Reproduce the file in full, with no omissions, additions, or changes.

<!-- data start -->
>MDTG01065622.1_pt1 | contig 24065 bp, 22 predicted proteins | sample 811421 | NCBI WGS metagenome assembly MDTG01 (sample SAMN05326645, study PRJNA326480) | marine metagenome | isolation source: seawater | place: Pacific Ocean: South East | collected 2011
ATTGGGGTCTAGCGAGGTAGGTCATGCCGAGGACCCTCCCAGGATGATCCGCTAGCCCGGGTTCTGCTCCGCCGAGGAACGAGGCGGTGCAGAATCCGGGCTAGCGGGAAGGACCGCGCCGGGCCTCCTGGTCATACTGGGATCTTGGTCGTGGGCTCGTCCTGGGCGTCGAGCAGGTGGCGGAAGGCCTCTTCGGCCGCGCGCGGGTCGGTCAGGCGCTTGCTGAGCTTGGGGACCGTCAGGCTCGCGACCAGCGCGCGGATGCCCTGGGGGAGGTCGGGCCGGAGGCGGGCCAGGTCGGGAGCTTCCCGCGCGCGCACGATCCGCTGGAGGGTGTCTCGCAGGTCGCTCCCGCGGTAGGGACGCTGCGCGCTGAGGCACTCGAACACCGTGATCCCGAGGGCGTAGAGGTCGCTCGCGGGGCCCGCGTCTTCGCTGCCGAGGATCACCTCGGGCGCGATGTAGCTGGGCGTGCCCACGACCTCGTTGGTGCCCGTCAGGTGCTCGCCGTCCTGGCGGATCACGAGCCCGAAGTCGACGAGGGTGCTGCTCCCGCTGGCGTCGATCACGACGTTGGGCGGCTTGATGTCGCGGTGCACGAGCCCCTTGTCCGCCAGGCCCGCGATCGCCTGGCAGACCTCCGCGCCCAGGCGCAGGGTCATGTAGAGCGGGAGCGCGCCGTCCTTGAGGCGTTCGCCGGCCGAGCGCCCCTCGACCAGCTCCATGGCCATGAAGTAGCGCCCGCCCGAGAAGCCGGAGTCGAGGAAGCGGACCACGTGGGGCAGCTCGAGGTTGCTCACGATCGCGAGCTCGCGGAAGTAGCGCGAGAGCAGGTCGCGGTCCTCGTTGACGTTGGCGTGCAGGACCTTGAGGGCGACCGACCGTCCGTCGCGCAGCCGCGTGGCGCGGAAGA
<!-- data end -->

>MDTG01065622.1_pt1 | contig 24065 bp, 22 predicted proteins | sample 811421 | NCBI WGS metagenome assembly MDTG01 (sample SAMN05326645, study PRJNA326480) | marine metagenome | isolation source: seawater | place: Pacific Ocean: South East | collected 2011
ATTGGGGTCTAGCGAGGTAGGTCATGCCGAGGACCCTCCCAGGATGATCCGCTAGCCCGGGTTCTGCTCCGCCGAGGAACGAGGCGGTGCAGAATCCGGGCTAGCGGGAAGGACCGCGCCGGGCCTCCTGGTCATACTGGGATCTTGGTCGTGGGCTCGTCCTGGGCGTCGAGCAGGTGGCGGAAGGCCTCTTCGGCCGCGCGCGGGTCGGTCAGGCGCTTGCTGAGCTTGGGGACCGTCAGGCTCGCGACCAGCGCGCGGATGCCCTGGGGGAGGTCGGGCCGGAGGCGGGCCAGGTCGGGAGCTTCCCGCGCGCGCACGATCCGCTGGAGGGTGTCTCGCAGGTCGCTCCCGCGGTAGGGACGCTGCGCGCTGAGGCACTCGAACACCGTGATCCCGAGGGCGTAGAGGTCGCTCGCGGGGCCCGCGTCTTCGCTGCCGAGGATCACCTCGGGCGCGATGTAGCTGGGCGTGCCCACGACCTCGTTGGTGCCCGTCAGGTGCTCGCCGTCCTGGCGGATCACGAGCCCGAAGTCGACGAGGGTGCTGCTCCCGCTGGCGTCGATCACGACGTTGGGCGGCTTGATGTCGCGGTGCACGAGCCCCTTGTCCGCCAGGCCCGCGATCGCCTGGCAGACCTCCGCGCCCAGGCGCAGGGTCATGTAGAGCGGGAGCGCGCCGTCCTTGAGGCGTTCGCCGGCCGAGCGCCCCTCGACCAGCTCCATGGCCATGAAGTAGCGCCCGCCCGAGAAGCCGGAGTCGAGGAAGCGGACCACGTGGGGCAGCTCGAGGTTGCTCACGATCGCGAGCTCGCGGAAGTAGCGCGAGAGCAGGTCGCGGTCCTCGTTGACGTTGGCGTGCAGGACCTTGAGGGCGACCGACCGTCCGTCGCGCAGCCGCGTGGCGCGGAAGA